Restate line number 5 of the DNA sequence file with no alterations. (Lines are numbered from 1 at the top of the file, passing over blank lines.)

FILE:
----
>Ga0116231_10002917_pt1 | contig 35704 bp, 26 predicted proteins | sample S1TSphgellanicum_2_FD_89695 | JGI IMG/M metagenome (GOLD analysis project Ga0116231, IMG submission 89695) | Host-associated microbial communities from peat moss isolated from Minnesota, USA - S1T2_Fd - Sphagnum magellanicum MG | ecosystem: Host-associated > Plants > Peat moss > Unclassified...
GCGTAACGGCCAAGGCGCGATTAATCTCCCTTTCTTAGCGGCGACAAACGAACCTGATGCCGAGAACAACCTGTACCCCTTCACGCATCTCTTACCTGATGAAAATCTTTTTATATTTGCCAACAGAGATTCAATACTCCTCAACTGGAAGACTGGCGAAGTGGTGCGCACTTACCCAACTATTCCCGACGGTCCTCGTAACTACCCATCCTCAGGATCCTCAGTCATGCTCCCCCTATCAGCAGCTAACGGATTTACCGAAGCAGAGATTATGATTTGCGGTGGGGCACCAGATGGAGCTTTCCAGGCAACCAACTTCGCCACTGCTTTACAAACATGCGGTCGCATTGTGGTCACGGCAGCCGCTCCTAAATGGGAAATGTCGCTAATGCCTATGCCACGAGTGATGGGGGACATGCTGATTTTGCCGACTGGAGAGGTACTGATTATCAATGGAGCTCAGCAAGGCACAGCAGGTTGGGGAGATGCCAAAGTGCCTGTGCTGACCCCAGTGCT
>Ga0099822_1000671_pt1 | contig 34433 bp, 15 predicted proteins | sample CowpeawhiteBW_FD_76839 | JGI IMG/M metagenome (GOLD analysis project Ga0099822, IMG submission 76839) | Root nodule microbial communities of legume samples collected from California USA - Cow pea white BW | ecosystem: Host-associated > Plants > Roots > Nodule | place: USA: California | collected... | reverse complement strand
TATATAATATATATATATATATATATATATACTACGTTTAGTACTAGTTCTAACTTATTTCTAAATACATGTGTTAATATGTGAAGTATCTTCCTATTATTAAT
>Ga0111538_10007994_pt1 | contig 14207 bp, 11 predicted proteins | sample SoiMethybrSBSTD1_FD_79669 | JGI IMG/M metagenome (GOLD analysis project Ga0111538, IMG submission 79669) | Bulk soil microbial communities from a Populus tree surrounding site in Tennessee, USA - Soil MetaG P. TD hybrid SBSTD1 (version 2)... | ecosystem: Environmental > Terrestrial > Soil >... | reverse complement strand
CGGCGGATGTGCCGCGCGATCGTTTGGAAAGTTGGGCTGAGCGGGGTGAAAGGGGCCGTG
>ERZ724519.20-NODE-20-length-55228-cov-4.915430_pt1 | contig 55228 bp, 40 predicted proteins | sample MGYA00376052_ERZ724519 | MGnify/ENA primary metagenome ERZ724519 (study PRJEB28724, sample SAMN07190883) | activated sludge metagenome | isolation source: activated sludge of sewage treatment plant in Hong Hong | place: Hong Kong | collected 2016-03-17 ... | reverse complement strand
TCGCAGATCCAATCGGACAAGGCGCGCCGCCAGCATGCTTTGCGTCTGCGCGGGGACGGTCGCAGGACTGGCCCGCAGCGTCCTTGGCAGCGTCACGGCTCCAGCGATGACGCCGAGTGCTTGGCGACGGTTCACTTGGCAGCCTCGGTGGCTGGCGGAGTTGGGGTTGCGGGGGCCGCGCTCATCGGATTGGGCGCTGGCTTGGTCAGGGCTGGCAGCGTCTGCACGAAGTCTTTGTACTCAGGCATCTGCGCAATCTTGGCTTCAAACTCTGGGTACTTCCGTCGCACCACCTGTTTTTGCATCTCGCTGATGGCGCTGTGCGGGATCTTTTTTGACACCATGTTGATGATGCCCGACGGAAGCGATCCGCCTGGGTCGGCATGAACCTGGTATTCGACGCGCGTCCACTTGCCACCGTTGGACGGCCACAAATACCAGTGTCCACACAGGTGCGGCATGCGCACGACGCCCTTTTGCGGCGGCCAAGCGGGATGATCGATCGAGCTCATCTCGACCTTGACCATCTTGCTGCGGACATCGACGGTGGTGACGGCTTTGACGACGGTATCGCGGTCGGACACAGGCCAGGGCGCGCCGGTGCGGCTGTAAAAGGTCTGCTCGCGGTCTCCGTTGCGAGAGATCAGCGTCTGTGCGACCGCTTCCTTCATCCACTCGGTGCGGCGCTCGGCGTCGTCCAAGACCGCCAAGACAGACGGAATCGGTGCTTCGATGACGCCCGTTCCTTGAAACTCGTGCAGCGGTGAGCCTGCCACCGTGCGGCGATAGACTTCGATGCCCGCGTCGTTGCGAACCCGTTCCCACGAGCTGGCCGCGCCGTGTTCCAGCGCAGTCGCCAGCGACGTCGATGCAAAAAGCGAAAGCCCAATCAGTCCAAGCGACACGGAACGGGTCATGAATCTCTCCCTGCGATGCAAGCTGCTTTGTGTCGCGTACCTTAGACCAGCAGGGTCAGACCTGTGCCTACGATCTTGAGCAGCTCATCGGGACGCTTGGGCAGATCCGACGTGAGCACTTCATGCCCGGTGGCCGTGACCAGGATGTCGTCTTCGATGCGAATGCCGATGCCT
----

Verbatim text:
>Ga0111538_10007994_pt1 | contig 14207 bp, 11 predicted proteins | sample SoiMethybrSBSTD1_FD_79669 | JGI IMG/M metagenome (GOLD analysis project Ga0111538, IMG submission 79669) | Bulk soil microbial communities from a Populus tree surrounding site in Tennessee, USA - Soil MetaG P. TD hybrid SBSTD1 (version 2)... | ecosystem: Environmental > Terrestrial > Soil >... | reverse complement strand